Infant Toddler Development Training
Module 1, Lesson 3
Read Chapter 1 in DEC Recommended Practices in Early Intervention/Early Childhood Special Education by Sandall, McLean, Smith (Eds.) (2000).
The following sections should be read with care:
- Our Values and Beliefs
- Respect for all children and families
- High quality, comprehensive, coordinated, and family-centered services and supports
- Rights of all children to participate actively and meaningfully within their families and communities
- Recommended Practices for All Children
- Age Grouping
NOTE: The Division for Early Childhood (DEC) of the Council for Exceptional Children (CEC) is a national, nonprofit organization of individuals who work with or on behalf of children with special needs and their families. The Recommended Practices (updated terminology for Best Practices) which appear in the text you are reading for the ITDS modules are based on a current synthesis of scientific and experiential knowledge. DEC is considered to be a major professional organization from which the ITDS can draw valuable information in the practice of early intervention. As stated in the module Protocols, this book is required reading for ITDS candidates. Information on how to obtain a copy can be found in the Protocols.
- Go to the census data to learn some interesting facts about children and families in your home state.
- Click on the link for Florida.
- Click on the various choices in the window under "VIEW MORE DATA FOR FLORIDA" Key facts, profile, income/poverty, disability status, etc.
- Look at the various statistics on our Florida children.
- Go to the health care disparities information.
- Navigate this website by reading the introduction to health disparities and also clicking on "frequently asked questions" and "health disparity primer - all 5 chapters". Don't let this scare you...the chapters are short!
Keeping in mind the statistics you viewed and the information you read, if you were given the chance to make three wishes come true for the children and their families in the state of Florida, what would your three wishes be? If those wishes came true, how would it affect Florida families? What are some local resources you could use to help promote a better situation for one of the families you have worked with?
In this lesson, the focus was mainly on environmental, genetic, and maternal factors that can affect child development. However, there has been a variety of recent research on paternal factors that may affect prenatal child development. Research the internet and identify three behaviors of a father that are believed to influence prenatal development.
Among other internet resources you may find to be of interest, check out Dads and Birth Defects for this activity.
Reflect on two young children you currently serve or have knowledge of—similar ages but different cultures if possible. What physical skills have you noticed emerging over the past few weeks? Have their likes and dislikes changed recently? How have their vocalizations changed? How has their interest in their surroundings changed? Do you notice any differences in the ways their mothers and fathers interact with them? Do you notice any cultural or even generational differences that might make the parents' interactions different from those of the caregiver? How much influence do you see child rearing practices and culture having on the child's development?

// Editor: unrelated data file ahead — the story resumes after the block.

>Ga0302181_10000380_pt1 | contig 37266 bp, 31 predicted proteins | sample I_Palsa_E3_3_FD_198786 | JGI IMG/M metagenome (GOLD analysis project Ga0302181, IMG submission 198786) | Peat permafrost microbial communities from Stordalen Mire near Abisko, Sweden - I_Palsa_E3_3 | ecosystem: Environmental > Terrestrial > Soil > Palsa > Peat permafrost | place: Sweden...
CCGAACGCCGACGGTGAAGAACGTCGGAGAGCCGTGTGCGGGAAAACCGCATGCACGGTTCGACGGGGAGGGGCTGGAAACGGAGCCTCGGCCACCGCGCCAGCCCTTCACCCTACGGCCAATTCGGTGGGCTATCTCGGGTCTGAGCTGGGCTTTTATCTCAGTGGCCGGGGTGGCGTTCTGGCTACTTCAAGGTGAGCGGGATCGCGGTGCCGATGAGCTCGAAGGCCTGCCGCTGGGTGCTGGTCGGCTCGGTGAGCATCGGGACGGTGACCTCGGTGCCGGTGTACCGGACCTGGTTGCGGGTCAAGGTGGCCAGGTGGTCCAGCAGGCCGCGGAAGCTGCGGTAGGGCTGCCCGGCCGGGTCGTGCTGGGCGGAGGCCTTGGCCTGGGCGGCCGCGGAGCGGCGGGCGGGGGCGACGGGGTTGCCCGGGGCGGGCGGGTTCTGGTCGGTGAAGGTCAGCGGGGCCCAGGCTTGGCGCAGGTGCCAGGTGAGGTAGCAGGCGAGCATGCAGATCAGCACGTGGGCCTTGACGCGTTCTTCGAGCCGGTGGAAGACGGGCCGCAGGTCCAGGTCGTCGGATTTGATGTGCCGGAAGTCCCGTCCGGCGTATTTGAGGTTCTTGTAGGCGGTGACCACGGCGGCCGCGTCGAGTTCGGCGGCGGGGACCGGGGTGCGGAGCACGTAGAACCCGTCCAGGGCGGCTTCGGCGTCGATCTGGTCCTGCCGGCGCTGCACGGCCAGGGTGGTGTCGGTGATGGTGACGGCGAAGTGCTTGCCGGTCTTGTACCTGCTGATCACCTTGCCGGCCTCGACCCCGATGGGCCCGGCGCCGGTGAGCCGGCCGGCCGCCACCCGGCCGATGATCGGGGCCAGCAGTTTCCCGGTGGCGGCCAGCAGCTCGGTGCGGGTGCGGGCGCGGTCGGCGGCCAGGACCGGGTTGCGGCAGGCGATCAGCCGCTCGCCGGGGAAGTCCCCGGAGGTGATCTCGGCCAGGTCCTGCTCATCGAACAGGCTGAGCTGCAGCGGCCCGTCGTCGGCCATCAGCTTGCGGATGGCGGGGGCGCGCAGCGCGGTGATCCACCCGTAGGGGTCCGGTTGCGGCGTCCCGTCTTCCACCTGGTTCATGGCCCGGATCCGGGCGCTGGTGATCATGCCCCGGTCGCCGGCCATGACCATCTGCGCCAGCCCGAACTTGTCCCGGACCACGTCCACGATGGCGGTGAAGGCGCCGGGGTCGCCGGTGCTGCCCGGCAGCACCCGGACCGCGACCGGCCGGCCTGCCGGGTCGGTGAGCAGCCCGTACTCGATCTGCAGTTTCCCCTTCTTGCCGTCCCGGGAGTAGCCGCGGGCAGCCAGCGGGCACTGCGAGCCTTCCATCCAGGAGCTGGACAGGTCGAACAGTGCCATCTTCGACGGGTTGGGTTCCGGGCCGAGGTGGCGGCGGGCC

Lesson 3 Highlights
This lesson focused on the various factors that can influence a child's development. Some factors can be prevented, others not. It is important for the ITDS to be knowledgeable of the various factors and how those factors can interfere with typical child development. This lesson focused on prenatal, perinatal, and postnatal conditions and parental influences that can have an affect on a child's maturation and learning abilities.
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Colburn, N. (1996, September). Fetal alcohol babies face life of problems. Washington Post (p. 5).
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Levine, R. A. (1996). Child care and culture: Lessons from Africa. Cambridge: Cambridge University Press.
McCormick, M. C., Gortmaker, S. L., & Sobol, A. M. (1990).Very low birth weight children: Behavior problems and school difficulty in a national sample. Journal of Pediatrics, 117, 687-693.
Nevin, M. M. (1988). Dormant dangers of DES. The Canadian Nurse, 84, 17-19.
Patteson, D. M., & Barnard, K. E. (1990). Parenting of low birth weight infants: A review of issues and interventions. Infant Mental Health Journal, 11, 37-56.
Putsch, R., SenGupta, I., Sampson, A., & Tervalon, M. (2003, October). Reflections on the CLAS Standards: Best practices, innovations & horizons. Retrieved June 22, 2004.
Sanchez, Y. M. (1997). Families of Mexican origin. In M. K. DeGenova (Ed.), Families in cultural context: Strengths and challenges in diversity (pp. 61-84). Mountain View, CA: Mayfield.
Susser, M., & Stein, Z. (1994). Timing in prenatal nutrition: A reprise of the Dutch Famine Study. Nutritional Reviews, 52, 84-94.
Trawick-Smith, J. (2003). Early childhood development: A multicultural perspective. Columbus, OH: Prentice Hall.
Trawick-Smith, J. (2003). Early childhood development: A multicultural perspective. Columbus, OH: Prentice Hall. Table 18-1 "Cultural universals and variations in parent-child interactions" p. 455.
Wilcox, J., Baird, D. D., & Weinberg, C. R. (1995). Fertility in men exposed to prenatally to diethylstilbestrol. New England Journal of Medicine, 332, 1411-1416.
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